It is unclear why the contamination constraint has been imposed. Hence, it would be advisable for Graham and Claire to check this out this at an early stage, as its identification and removal can be expensive.

Another condition also withdraws permitted development rights for extensions and garden outbuildings, but this one is more understandable given the constrained nature of the site in question.

Making amendments to the planning

The land not only has planning consent, but all the attached stipulations have also been approved, so the details of materials, landscaping and so-on are all pinned down. If Graham and Claire want to make changes they need to proceed cautiously.

As the approval only has eight months until expiry, they would have to be very careful to make sure that doesn’t happen. The online file shows that many of the neighbors had objections and that a committee decided on the final application.

Renewal of permission isn’t something that should be taken for granted. All things being equal, a request to renew an expired consent should be fulfilled. But in practice, things can get complicated.

Policies can be altered, planning officers leave and the councillors on the committee change too.

A solution here would be for Graham and Claire to start work on the permitted project. That could be something relatively minor, like starting the excavation of a foundation or digging a trench for services. It would be prudent for them to notify the local authority that work has started.

Once building is underway, the permission remains valid for the foreseeable future. This would allow Graham and Claire as much time as they need to sort out any changes they might want to make and to seek consent for them.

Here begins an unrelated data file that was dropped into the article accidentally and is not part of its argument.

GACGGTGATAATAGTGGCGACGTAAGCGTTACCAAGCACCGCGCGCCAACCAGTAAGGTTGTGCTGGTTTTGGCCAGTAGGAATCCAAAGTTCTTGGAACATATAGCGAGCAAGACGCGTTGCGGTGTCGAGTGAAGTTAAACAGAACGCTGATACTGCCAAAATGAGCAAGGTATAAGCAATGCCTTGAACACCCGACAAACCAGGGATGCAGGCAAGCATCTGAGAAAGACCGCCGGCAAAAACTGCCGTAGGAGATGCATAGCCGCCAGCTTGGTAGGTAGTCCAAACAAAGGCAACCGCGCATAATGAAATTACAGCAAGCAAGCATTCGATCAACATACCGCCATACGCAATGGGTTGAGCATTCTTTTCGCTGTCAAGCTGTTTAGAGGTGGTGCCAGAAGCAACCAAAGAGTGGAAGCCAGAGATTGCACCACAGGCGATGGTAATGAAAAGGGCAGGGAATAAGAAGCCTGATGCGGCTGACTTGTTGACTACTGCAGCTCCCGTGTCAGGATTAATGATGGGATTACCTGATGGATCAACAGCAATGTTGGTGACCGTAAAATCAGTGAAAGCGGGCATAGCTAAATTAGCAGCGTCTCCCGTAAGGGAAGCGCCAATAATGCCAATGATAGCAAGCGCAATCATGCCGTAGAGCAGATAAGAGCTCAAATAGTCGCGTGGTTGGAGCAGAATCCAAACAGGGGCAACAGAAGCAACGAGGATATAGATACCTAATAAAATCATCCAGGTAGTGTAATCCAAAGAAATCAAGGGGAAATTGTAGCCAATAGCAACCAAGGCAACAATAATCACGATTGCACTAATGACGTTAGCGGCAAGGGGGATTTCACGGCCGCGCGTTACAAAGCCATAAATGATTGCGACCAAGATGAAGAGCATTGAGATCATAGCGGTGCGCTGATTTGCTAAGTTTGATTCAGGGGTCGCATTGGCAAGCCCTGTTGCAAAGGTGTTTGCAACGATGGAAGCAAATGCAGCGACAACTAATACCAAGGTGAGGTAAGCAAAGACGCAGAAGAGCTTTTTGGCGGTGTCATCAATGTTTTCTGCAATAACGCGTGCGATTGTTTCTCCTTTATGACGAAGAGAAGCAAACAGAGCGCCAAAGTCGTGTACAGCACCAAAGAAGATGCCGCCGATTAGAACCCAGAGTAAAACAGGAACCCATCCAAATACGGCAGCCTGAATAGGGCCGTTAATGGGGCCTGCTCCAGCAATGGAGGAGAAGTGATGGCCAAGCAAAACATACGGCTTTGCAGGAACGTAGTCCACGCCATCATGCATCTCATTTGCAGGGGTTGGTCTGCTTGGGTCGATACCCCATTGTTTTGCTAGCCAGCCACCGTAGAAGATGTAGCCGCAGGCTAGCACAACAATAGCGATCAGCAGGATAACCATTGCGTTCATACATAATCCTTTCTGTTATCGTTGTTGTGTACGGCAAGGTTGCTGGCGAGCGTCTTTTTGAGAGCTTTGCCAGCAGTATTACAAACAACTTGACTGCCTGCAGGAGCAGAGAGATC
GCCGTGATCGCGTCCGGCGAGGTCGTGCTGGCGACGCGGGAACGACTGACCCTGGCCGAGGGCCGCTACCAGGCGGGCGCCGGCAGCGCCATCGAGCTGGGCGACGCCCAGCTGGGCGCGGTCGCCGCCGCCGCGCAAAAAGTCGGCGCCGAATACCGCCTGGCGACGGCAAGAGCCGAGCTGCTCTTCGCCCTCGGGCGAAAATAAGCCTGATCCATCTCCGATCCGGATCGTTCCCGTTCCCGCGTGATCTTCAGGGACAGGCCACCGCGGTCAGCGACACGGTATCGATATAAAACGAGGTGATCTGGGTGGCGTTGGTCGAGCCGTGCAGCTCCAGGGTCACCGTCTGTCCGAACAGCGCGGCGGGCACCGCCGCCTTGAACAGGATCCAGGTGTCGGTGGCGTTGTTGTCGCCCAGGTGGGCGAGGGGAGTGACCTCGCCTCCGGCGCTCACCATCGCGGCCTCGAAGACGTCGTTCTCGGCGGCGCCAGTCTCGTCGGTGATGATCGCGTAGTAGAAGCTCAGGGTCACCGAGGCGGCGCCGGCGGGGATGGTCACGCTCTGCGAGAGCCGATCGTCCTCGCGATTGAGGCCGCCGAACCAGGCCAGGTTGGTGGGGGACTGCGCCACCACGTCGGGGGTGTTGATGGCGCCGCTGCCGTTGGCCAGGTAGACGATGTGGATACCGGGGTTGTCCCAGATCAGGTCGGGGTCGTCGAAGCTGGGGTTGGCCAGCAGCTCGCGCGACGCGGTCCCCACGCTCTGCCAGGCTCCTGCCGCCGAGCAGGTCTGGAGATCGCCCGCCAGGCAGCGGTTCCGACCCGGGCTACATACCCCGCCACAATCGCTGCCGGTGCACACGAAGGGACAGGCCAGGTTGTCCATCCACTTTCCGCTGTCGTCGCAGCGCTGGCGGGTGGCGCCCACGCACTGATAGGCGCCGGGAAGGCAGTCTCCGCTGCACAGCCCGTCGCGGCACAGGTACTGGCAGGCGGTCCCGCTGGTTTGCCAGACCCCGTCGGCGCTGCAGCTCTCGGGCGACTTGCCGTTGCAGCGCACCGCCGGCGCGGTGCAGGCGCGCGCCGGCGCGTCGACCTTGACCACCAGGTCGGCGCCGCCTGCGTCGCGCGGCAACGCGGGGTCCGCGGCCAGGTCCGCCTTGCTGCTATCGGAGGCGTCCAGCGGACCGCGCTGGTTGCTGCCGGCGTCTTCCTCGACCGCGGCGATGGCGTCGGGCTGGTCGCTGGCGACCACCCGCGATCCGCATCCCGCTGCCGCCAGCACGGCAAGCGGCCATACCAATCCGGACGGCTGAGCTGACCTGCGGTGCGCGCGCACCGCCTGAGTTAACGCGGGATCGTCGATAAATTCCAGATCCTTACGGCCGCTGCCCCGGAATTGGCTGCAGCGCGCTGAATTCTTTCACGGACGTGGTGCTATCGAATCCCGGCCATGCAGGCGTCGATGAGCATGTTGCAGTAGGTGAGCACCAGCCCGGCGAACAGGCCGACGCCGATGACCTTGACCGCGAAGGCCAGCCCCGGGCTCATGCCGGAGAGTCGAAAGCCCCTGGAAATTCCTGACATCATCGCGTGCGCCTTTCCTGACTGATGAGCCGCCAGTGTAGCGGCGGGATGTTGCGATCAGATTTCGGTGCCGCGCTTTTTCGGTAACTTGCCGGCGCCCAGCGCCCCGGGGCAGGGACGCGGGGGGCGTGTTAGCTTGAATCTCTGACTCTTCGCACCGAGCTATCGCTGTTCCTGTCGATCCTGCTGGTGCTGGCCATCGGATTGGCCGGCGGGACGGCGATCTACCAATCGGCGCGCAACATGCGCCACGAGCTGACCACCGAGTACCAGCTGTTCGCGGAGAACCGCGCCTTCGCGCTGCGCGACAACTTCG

Starting the self build

Because the permitted design includes a basement and retaining walls, Graham and
Claire should get some input from a surveyor, architect or builder on the likely construction cost, as it is going to be considerably higher than it would be for a standard project.

They should also look into the price of the archaeological investigations and monitoring during the excavations, as these could also be significant. This will help them determine a sensible level of offer.

Discussion with the selling agent, and ideally one or two other local estate agents, should give them a good idea of the likely value of the completed property. This should also guide their thinking on what to offer.

A plot like this, in such a good location, isn’t likely to hang about on the market for long. If Graham and Claire want to change the planning permission, they would have
to take the risk that they could achieve approval for any alterations, rather than making a conditional offer.

They should have in mind the contentious nature of the existing consent and appreciate that revisions could provoke objections too.

Very slight external changes, and most internal ones, are referred to as non-material minor amendments. These tend to be more of a rubber-stamping exercise compared with material alterations and don’t carry anything like as much risk.

So, if the couple only want to make some small tweaks to the permitted plans, they shouldn’t be overly concerned about this being possible.

Is the plot suitable?

This looks to be an ideal site for Graham and Claire, provided they like the distinctive design.

It gives them the location and the accommodation they’re looking for, albeit within an unconventional layout.

They’ll need to do some investigative work to ensure they make a realistic offer for the land and don’t get caught with any unforeseen costs before and during construction.

If interested, they should move fast. This is a unique and exciting opportunity that is likely to get snapped up rather quickly.